March 06, 2017
Tommy Doyle couldn’t sleep.
It’s not as if he could’ve gotten much rest Sunday into Monday. He had a 4 a.m. appointment with his brother Mike and nephew Richie Evans to paint the annual shamrock at the intersection of Ridge and Midvale avenues, after all.
Still, when he tried to catch some ZZZs around 9 p.m. Sunday, “I was all amped up. Cold sweats. Everything.”
Instead of fighting to rest, he met his traffic-paint wielding cohorts around 3:45 a.m. and got to work on the 58th rendition of a neighborhood tradition that devolved into a bragging-rights beef when PhillyVoice brought you the shamrock’s backstory in 2016.
Tommy already had the white outline down before they arrived in the pre-dawn early Monday morning.
“I was gonna leave the number off, but if it’s the 58th year, it’s the 58th year,” said Doyle, who painted the 56th leaf just weeks after suffering a heart attack. “A lot of the feedback I got over the past year was positive, people saying (that others questioning my involvement) should just get over it.
“I don’t care who does it. Trust me. I just care that it gets done.”
“It’s the biggest day of the year for me. Bigger than New Year’s. It’s more important.” –Tommy Doyle
He was referring to the backlash that followed a story that some saw as Doyle taking credit for a tradition that involved many others, despite Doyle lauding those former fellow painters in quotes about the shamrock.
Back in the day, there’d be a crew of dozens out at the normally busy (but barren at 4 a.m.) intersection, partying and celebrating St. Patrick’s Day more than a week early (the painting date is tied to Tommy’s son’s birthday).
“It was like Mardi Gras down here,” he said.
But on this day, it was just the trio, a stencil outline (which he'd never used before), three “borrowed” orange cones, a pair of flashlights and a mixed can of traffic paint that would leave the bright-green tribute on the ground for all passersby to see.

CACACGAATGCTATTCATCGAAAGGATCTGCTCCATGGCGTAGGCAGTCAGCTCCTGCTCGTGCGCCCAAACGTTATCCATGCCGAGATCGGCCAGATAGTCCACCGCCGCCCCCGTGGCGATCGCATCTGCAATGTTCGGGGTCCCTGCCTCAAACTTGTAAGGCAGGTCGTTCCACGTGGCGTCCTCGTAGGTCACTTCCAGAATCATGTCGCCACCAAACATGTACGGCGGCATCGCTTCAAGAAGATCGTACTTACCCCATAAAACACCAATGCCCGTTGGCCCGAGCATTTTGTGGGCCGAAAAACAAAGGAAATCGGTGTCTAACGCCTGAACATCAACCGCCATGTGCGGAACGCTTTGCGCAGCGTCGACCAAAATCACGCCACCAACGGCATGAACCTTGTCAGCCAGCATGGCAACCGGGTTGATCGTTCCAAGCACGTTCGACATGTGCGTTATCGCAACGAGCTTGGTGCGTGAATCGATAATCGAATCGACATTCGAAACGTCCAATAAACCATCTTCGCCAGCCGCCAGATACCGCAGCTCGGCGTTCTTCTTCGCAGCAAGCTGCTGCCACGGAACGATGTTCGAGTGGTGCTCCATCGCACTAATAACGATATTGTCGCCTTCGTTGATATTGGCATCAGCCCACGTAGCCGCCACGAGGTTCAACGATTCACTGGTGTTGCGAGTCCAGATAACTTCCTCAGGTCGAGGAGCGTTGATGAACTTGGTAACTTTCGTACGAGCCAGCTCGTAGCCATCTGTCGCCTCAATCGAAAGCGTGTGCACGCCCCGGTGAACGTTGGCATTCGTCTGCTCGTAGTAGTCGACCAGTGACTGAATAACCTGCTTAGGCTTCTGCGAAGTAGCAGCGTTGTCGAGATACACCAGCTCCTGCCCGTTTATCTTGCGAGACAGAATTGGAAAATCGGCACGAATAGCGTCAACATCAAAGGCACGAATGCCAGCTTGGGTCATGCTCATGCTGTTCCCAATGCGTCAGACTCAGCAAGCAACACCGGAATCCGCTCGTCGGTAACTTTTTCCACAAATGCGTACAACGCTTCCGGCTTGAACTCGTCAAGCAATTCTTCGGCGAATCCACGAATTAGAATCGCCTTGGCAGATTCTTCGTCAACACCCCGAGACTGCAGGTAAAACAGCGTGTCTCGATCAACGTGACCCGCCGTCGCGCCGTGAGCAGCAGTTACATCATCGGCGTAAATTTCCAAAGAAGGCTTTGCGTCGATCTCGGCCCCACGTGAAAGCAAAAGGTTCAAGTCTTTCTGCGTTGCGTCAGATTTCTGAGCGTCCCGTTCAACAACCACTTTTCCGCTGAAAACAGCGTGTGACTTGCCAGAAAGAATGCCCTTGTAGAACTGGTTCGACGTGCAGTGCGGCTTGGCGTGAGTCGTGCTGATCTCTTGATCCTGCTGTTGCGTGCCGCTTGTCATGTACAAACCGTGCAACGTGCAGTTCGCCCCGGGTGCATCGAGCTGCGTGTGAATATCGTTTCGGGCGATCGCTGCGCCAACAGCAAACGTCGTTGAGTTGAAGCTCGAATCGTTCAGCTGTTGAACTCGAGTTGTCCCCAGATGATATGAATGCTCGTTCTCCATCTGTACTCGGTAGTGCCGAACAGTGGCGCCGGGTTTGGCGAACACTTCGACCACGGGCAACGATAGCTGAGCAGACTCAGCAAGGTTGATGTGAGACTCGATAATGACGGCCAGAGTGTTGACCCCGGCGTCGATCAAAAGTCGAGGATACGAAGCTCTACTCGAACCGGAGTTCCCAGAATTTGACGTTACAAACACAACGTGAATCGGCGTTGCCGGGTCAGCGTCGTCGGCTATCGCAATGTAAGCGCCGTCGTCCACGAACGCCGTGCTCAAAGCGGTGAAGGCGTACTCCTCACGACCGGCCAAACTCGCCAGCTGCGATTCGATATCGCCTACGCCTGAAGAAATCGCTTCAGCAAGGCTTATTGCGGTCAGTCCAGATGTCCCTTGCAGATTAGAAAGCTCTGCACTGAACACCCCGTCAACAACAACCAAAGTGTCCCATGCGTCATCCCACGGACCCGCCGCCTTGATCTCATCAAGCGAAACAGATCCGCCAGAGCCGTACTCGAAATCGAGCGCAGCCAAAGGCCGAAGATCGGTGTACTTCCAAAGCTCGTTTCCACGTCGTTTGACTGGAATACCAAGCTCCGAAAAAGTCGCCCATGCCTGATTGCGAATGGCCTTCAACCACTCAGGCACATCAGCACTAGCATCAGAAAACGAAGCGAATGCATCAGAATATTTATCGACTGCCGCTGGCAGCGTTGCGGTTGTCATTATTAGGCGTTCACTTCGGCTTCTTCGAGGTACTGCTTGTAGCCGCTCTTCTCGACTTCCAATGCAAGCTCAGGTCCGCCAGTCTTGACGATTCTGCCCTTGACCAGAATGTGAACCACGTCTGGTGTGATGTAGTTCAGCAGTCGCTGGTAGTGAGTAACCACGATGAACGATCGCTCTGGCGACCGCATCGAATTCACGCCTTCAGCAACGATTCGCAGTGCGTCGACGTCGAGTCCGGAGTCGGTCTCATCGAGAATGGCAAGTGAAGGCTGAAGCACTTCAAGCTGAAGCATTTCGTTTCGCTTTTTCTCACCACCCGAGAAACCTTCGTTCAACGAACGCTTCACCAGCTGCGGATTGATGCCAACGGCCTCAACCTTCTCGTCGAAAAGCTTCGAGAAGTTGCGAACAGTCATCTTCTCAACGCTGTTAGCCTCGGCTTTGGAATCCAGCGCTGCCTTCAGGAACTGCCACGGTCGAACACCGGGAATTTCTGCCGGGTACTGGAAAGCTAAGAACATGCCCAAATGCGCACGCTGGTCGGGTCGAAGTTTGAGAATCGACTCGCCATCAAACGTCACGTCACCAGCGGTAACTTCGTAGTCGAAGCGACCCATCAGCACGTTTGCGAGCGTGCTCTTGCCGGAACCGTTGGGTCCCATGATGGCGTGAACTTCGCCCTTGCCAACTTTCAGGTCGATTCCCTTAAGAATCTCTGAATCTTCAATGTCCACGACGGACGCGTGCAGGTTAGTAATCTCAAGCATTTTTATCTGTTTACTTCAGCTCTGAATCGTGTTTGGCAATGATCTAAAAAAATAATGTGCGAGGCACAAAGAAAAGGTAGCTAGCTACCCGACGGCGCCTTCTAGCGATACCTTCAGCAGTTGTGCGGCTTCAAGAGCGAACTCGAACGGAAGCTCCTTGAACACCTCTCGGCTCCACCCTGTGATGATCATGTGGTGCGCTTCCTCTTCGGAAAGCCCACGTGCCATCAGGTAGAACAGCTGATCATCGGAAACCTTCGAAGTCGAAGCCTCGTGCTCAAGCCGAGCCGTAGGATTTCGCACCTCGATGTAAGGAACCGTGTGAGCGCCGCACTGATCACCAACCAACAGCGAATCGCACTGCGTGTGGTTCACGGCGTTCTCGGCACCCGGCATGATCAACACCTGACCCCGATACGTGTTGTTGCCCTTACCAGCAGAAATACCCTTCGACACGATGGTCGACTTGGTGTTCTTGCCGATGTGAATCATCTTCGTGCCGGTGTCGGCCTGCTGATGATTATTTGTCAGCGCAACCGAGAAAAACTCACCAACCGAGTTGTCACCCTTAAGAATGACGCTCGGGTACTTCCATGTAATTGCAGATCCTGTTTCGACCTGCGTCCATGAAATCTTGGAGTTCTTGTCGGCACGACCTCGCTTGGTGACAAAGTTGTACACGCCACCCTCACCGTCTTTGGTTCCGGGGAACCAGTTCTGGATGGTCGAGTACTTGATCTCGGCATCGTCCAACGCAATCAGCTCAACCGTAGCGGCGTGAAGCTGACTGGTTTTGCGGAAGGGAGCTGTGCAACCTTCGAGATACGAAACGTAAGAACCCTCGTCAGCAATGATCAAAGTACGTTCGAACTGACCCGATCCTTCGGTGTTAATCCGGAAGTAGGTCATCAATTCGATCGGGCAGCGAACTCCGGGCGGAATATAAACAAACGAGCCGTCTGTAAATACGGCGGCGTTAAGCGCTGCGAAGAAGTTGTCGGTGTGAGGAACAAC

They were done with their artistry but for putting some leftover paint in the tray onto the shamrock – which is better centered this year, for what it's worth – around 4:25 a.m.
That’s around the same time that a 39th District police officer drove by to check on their progress and safety near an empty A-Plus mini-mart and the restaurant formerly known as Johnny Manana’s, now under renovation.
Doyle maintains that they learned lessons from previous years when the shamrock would fade within months if not days. To that end, the faded 57 still shows from last year’s rendition.
Before the three left to catch up on much-needed sleep, there was talk about adding gold and some tint to next year’s shamrock.
“It’s the biggest day of the year for me. Bigger than New Year’s. It’s more important,” Doyle said. “I always thought about painting this on a Saturday night (wee hours Sunday), but it seems like every drunk out there drives through Ridge and Midvale then, so it’s safer this way.
“I’m already thinking about next year’s. ... As far as I'm concerned, as long as my brother's around and my nephew's around and my kid's around, it'll get done till who know's when.”